Ah yes, (almost) everyone's favorite whale wants people to share their Steem stories. I definitely have seen cases where Steemians' lives have changed. Some of them are developers. Some of them are "community leaders". Some of them are early adopters who did very well for themselves.
What about random users? The ones who populate the platform? How has Steem impacted them? How has Steem impacted me since I see myself as another average network user?
The How and Why
I have already disclosed that while responding to @midlet's survey. To recap, I heard about Steem from a top witness and decided to give it a shot. At the time, I had long removed my presence from social media save for Discord.
A lot of the why goes to reinventing my online persona. How did it feel to start from scratch in an unfamiliar place? How does one decide what to do in this place? It's almost becoming an interesting case study. It's like moving into a new neighborhood where you have no connections. In addition, almost nobody knows about you or your history.
In a twisted sense, it's like a RPG with real implications.
In all honesty, the only notable impact Steem has on me is that I added it to my list of hobbies. I'm not hardcore enough to make my endeavors here a reliable source of income. I'm like the random old person you see working PRN at a library. Not even part-time, but there when convenient.
A better example might be coupon clipping. I'm not hardcore enough to make it cover most of my grocery expenses. But, I don't mind having some money returned from time to time. As I have mentioned elsewhere before, I see Steem as a productive hobby.
I have seen the stress from people doing their Steem adventures full-time. It didn't seem pleasant and I'm not about to put myself in that bucket.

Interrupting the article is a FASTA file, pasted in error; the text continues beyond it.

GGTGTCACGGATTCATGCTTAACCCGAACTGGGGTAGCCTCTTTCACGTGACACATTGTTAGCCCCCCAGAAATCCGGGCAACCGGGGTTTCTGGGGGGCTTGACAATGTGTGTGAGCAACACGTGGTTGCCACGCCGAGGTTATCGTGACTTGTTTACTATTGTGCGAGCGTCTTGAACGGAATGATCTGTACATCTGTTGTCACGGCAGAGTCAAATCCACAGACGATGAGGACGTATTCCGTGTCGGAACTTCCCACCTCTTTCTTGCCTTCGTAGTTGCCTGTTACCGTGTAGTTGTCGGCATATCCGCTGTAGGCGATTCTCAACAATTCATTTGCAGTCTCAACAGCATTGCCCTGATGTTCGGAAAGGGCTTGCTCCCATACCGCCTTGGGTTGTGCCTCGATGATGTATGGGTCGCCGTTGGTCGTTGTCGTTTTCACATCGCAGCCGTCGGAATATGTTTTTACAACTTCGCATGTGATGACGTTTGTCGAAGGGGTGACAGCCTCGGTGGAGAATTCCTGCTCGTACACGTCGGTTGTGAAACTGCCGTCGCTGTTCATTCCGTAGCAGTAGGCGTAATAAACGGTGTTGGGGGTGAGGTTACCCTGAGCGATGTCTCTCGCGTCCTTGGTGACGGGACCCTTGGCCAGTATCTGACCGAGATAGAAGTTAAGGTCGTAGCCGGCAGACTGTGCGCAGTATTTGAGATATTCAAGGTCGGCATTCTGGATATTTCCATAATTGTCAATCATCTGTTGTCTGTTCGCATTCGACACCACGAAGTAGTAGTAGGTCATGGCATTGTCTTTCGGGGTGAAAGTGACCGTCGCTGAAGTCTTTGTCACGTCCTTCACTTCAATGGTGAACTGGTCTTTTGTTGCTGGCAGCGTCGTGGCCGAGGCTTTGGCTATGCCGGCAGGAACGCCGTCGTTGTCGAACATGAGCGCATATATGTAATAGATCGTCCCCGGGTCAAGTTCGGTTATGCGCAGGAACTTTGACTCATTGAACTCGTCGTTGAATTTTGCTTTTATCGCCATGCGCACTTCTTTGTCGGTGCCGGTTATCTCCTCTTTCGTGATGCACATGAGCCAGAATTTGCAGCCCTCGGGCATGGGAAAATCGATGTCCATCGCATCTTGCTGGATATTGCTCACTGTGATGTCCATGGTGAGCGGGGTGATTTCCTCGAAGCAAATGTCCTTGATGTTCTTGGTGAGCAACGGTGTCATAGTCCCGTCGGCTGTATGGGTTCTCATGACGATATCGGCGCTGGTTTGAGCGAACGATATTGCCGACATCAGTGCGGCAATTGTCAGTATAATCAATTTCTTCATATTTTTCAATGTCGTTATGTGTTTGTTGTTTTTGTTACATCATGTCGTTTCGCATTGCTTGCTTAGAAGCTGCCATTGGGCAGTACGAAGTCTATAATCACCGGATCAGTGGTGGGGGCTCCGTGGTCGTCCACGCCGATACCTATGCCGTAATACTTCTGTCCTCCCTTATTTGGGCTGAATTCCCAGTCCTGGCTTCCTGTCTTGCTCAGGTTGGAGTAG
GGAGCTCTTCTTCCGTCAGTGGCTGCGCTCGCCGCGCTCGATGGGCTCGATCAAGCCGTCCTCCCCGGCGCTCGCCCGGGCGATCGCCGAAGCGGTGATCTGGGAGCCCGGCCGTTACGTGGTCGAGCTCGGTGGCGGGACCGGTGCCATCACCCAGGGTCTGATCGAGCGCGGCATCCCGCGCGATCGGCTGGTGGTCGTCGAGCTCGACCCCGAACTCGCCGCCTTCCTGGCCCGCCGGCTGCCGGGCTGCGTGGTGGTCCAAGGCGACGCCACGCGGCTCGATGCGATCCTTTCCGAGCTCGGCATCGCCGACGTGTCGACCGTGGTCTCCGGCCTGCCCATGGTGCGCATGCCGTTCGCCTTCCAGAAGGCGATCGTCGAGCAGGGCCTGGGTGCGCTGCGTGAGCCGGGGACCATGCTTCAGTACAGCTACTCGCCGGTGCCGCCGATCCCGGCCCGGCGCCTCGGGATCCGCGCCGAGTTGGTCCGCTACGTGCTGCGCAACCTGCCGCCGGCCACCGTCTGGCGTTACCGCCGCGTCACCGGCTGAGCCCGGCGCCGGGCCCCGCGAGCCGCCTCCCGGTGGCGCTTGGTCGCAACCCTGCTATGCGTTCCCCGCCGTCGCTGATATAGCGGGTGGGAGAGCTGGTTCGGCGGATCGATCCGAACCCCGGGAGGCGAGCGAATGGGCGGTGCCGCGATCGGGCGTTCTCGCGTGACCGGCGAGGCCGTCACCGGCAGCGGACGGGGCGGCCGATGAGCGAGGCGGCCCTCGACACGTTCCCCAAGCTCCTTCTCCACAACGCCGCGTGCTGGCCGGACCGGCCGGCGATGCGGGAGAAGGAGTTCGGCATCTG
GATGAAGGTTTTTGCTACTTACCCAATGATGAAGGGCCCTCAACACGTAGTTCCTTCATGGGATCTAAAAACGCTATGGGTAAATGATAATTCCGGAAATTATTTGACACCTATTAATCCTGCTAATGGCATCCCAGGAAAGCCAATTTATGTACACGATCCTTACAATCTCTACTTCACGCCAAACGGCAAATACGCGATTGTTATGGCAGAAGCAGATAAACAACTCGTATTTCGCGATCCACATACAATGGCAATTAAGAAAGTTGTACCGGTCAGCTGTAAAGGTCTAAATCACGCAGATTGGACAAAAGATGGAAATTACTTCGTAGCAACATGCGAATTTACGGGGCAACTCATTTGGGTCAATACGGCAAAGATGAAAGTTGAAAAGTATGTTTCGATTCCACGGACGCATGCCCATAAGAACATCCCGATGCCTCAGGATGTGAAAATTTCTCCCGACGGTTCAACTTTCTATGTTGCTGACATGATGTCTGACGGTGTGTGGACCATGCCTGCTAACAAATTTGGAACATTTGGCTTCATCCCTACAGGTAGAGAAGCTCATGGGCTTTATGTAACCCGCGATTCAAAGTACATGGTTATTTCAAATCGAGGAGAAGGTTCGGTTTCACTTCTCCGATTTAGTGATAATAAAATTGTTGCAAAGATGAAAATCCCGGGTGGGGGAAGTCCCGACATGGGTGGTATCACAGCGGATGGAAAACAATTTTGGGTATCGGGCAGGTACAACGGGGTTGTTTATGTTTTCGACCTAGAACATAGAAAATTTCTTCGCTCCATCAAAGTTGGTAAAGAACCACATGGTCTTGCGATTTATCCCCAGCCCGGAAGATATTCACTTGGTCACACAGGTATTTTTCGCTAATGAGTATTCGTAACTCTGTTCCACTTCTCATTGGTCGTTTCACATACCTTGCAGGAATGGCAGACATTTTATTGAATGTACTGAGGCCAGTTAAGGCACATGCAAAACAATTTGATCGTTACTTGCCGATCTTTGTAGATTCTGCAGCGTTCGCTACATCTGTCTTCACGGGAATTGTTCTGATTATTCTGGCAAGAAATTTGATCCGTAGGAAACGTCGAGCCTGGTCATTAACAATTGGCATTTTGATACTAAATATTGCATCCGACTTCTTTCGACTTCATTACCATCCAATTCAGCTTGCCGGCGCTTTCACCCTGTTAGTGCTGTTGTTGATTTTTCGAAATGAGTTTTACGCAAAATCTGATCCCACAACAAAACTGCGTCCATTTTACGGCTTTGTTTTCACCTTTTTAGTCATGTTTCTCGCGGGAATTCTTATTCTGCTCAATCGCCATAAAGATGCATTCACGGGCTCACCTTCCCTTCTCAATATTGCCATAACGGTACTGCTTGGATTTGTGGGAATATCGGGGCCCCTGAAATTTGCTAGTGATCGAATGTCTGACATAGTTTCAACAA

The answer is not yet. Steem is on the top of my list. Until the frontends have better functionalities, I cannot bring friends along. I don't want to bring people over and have them decide that this place is boring and lame. Then, they would never return even if Steem transcends its issues.
Until crypto becomes a much more user friendly experience, I cannot ask those who are close to me to come over. Do you know how many steps it takes to get Steem? More than enough of a hassle.
I commend those who have built things (Splinterlands, 3Speak, etc.) to draw in the crowd. However, the ultimate survival comes from the overall evolution of the network. Steem cannot go on at a snail's pace when it comes to development. A reminder that SMTs and community features should have been out years ago.
It's happening, but it's not going to be enough. I'm not trying to downplay the hours of work people put into their projects. But, Steem is playing catch up right now. It's not the most favorable position to be in.
People need to remember that Steem hasn't achieved much yet. It's still tumbling near the starting line. Being complacent will not make the platform competitive. In fact, it may be the cause for becoming obsolete.
Why the doom and gloom? It's not. It's being realistic. Whatever the "builders" or stakeholders have in mind, they better execute it quick. Time is not on Steem's side. Worse, there's not much room left for errors.